The Band’s Visit

By: Lucy Lu

Intimate, tranquil, and charming isn’t how one would typically describe Broadway, but “The Band’s Visit” is just that. An Arabic band that intends to buy tickets to Petah Tikva, a cultural city in Israel, ends up in Beit Hatikva, a town in the middle of nowhere with nothing going on. A bus out of the town will not arrive until the next morning, and so the band members spend the night with the Israeli townspeople.

This new musical has received 11 nominations, one of which can be attributed to Katrina Lenk’s portrayal of Dina, a charismatic yet sharp-tongued café owner who reminisces about better days. Another nomination went to the general-like band leader Tawfiq (Tony Shalhoub), who hides a painful past behind his rigid behavior and mannerisms. There is an air of incompleteness in the characters’ lives, each in their own ways. The soundtrack transitions between humorous exchanges (“Welcome to Nowhere”) and breathtaking vocals that reveal what each person longs for and lacks (“Omar Sharif”). Barrymore Theatre, where the musical is performed, is relatively small, but its intimacy only adds to the shimmering allure of it all, enrapturing even the audience in the back row.

Angels in America

By: Isabelle Sanderson

What is it that makes something worthwhile time and time again? That makes it grab your heart by the strings until tears sting your eyes and you can no longer identify what it is you're feeling? This may specifically be the case for “Angels in America.” This story has already been told through a novel, movie, opera, and a few Broadway shows, and yet it's always different. As the adult version of that childish story you still live by since the time you picked it up in first grade, it’s that eternal relevance that makes “Angels in America” such a success. The story centers around two couples during the ‘80s struggling with AIDS, drugs, and sexuality. One couple is straight, with the husband, Joseph Pitt (Lee Pace), a lawyer, and the wife, Harper Pitt (Denise Gough), addicted to valium. The other is comprised of two gay men, Louis Ironson (James Mcardle) and Prior Garfield (Andrew Garfield), the latter of whom has just contracted AIDS. The couples meet and soon Louis and Joseph are engaged in a sexual relationship, with their partners struggling in the hospital or hallucinating in the park.

Nominated for 11 Tonys, including Best Revival of a Play, Direction of a Play, and Score, “Angels in America” has attained a record number of nominations for a play. This is not at all new to the story, having won several Tonys the first time it premiered in 1993, except now the play has modernized its sets with newer technology and incorporates a new star-studded cast. Even still, “Angels in America” manages to pertain to our current social world, creating the perfect play for all time.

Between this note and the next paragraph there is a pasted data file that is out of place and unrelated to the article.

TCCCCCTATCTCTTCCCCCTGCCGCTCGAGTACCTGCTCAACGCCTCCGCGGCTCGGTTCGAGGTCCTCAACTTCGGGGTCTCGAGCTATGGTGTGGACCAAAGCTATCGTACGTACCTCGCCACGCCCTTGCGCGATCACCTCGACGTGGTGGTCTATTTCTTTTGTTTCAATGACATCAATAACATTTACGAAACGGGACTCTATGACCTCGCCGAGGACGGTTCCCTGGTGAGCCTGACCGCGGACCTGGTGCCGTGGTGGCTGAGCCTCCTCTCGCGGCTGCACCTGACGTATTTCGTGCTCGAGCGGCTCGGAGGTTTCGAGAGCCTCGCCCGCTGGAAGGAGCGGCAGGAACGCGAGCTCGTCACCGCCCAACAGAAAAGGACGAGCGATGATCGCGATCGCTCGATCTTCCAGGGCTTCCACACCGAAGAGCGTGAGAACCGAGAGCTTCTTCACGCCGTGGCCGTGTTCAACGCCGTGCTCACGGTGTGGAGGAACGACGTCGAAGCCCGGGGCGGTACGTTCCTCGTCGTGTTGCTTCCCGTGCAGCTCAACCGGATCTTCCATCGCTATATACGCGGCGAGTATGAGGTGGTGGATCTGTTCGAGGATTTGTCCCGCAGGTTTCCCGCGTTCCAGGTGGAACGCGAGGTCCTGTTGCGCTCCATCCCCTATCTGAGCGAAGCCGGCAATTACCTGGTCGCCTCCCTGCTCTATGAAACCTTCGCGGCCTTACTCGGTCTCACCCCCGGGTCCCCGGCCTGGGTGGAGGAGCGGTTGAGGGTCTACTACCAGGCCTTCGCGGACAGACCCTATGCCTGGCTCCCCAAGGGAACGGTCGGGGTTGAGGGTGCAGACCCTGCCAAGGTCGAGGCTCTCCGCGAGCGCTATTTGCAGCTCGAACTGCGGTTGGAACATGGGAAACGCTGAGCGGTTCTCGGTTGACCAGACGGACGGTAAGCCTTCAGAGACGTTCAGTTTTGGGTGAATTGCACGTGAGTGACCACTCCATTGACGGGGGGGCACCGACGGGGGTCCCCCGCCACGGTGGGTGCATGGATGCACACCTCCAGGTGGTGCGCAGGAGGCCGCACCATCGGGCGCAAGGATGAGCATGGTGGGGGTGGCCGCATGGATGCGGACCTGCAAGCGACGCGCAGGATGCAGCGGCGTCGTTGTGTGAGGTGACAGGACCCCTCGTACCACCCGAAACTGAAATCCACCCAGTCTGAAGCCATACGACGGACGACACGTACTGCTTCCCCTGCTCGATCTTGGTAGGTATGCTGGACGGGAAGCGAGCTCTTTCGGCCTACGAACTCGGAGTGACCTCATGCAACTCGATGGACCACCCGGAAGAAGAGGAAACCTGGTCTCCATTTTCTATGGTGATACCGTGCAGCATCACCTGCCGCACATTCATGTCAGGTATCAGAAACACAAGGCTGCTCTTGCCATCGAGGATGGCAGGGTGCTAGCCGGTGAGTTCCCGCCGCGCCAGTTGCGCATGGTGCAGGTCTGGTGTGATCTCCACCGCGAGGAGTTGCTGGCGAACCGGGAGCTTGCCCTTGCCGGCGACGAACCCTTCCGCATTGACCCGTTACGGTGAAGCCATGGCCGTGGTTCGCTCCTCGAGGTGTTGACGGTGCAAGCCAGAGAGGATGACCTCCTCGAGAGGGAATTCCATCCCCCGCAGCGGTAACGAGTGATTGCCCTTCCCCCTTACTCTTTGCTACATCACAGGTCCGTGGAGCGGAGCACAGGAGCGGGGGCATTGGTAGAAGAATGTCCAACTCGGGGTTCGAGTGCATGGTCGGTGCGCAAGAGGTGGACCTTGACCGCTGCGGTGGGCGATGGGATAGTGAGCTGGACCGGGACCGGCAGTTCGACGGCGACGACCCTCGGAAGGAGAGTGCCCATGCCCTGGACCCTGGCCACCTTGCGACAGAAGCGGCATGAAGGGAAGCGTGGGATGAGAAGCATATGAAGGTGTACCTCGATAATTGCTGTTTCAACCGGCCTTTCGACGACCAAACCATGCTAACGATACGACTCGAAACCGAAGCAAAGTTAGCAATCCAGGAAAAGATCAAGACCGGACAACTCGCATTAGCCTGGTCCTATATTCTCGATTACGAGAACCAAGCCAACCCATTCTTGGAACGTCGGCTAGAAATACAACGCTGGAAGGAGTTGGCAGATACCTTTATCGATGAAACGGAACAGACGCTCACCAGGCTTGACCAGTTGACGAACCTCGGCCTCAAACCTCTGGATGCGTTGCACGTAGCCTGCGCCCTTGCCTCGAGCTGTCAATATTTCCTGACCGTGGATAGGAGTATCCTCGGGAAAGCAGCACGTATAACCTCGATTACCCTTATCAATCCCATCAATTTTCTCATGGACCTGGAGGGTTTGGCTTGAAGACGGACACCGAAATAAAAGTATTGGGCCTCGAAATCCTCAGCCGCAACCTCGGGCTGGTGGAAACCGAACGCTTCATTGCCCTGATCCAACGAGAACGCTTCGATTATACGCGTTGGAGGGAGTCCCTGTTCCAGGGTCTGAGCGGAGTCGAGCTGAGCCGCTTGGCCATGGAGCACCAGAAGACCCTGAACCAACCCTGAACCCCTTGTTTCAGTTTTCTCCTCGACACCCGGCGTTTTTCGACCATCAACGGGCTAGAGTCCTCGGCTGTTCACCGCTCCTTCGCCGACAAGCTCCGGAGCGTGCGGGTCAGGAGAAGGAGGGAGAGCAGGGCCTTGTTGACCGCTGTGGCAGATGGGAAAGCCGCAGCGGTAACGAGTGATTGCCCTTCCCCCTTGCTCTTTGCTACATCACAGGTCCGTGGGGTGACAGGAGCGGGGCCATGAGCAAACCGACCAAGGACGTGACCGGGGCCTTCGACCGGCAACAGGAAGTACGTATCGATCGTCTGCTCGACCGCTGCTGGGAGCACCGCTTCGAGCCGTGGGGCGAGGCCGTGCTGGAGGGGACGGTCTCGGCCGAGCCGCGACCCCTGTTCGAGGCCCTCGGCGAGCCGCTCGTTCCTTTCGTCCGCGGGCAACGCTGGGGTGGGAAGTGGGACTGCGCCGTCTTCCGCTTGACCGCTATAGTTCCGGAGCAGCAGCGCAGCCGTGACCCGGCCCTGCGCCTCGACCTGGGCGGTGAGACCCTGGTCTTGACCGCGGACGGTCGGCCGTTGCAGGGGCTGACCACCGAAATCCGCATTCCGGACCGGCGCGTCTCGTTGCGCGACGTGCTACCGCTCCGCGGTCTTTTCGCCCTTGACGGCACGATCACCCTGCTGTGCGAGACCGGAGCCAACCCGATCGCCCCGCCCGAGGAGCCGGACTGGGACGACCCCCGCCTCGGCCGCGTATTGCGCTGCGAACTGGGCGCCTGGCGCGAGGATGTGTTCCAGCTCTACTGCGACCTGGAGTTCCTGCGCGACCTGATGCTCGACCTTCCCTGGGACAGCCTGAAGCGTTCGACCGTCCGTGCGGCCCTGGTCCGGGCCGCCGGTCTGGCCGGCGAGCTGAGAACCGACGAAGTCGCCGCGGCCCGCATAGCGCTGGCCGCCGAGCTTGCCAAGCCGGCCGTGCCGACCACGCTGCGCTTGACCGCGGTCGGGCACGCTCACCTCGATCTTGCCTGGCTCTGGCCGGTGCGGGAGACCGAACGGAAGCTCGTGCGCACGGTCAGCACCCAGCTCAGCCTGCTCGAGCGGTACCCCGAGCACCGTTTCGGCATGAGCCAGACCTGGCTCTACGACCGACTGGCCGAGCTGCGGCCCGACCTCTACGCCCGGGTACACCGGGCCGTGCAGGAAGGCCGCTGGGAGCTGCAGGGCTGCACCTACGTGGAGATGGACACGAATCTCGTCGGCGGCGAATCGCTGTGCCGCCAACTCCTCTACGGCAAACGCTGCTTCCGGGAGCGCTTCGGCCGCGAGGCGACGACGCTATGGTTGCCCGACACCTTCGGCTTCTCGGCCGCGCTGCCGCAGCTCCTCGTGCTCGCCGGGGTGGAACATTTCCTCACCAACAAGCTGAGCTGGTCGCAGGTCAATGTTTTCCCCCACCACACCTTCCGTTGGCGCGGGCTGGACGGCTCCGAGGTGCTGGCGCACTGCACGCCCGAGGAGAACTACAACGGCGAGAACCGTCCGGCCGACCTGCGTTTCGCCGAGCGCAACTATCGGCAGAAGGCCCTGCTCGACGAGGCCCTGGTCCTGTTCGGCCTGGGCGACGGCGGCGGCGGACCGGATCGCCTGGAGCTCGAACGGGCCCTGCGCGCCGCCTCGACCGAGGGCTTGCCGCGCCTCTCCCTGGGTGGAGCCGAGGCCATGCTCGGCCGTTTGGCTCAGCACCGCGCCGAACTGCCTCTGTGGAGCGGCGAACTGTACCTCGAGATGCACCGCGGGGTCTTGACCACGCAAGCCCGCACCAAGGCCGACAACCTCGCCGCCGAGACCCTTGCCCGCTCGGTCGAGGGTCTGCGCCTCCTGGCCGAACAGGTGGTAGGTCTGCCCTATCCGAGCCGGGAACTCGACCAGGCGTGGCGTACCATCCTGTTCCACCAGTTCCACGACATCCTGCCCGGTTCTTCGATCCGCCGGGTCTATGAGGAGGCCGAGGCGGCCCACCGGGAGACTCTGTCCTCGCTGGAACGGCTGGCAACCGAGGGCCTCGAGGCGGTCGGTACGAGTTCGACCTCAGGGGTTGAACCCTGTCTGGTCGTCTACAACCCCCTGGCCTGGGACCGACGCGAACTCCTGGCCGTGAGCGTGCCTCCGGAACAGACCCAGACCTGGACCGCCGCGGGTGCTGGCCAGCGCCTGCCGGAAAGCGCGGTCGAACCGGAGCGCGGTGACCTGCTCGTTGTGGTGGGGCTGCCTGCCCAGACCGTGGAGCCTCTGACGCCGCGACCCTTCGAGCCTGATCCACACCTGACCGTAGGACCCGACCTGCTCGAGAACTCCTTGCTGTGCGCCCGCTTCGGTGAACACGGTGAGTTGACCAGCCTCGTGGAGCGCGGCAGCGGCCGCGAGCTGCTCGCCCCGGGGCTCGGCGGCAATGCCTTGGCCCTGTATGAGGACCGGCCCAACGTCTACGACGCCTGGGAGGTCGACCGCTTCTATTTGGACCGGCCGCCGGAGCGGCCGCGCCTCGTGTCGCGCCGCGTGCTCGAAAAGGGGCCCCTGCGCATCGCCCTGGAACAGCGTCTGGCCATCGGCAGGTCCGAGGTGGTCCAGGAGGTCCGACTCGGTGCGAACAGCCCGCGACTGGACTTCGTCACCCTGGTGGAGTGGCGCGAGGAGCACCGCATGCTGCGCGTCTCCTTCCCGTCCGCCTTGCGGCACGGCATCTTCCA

Harry Potter and the Cursed Child

By: Miranda Lepri

The journey into the wizarding world continues, now on Broadway. “Harry Potter and the Cursed Child” is a two-part stage sequel of the iconic series by author J.K. Rowling. Rowling herself wrote the play, and its 10 nominations and enthusiastic public response are a testament to the cultural influence of the novels. “Cursed Child” takes place 19 years after the events in “Harry Potter and the Deathly Hallows,” following an overworked Harry (Jamie Parker) and his son, Albus (Sam Clemmett), who finds himself never able to meet his father’s expectations.

Lauded for its diverse casting (most prominently, African-English actress Noma Dumezweni, who plays Hermione Granger, now Minister of Magic), as well as a modern perspective that appealed to fans, the play risked harsh criticism in an attempt to reopen a story that has been so firmly cemented into the minds of millennials. However, the play has been graced with stunning reception, and the more nuanced look into a world that captivated millions has certainly caught their attention again. “Cursed Child” dominates in Best Play, and even managed to snag a nod for Best Choreography, despite the fact that the category has historically been dominated by musicals. Though it may have been impossible to expect the play to live up to the cultural legacy of Rowling’s novels, it didn’t have to. “Cursed Child” took the world of Harry Potter in an entirely different direction, and while not every fan may have agreed with the way it altered the Harry Potter realm, it certainly made the play a work that stands entirely on its own.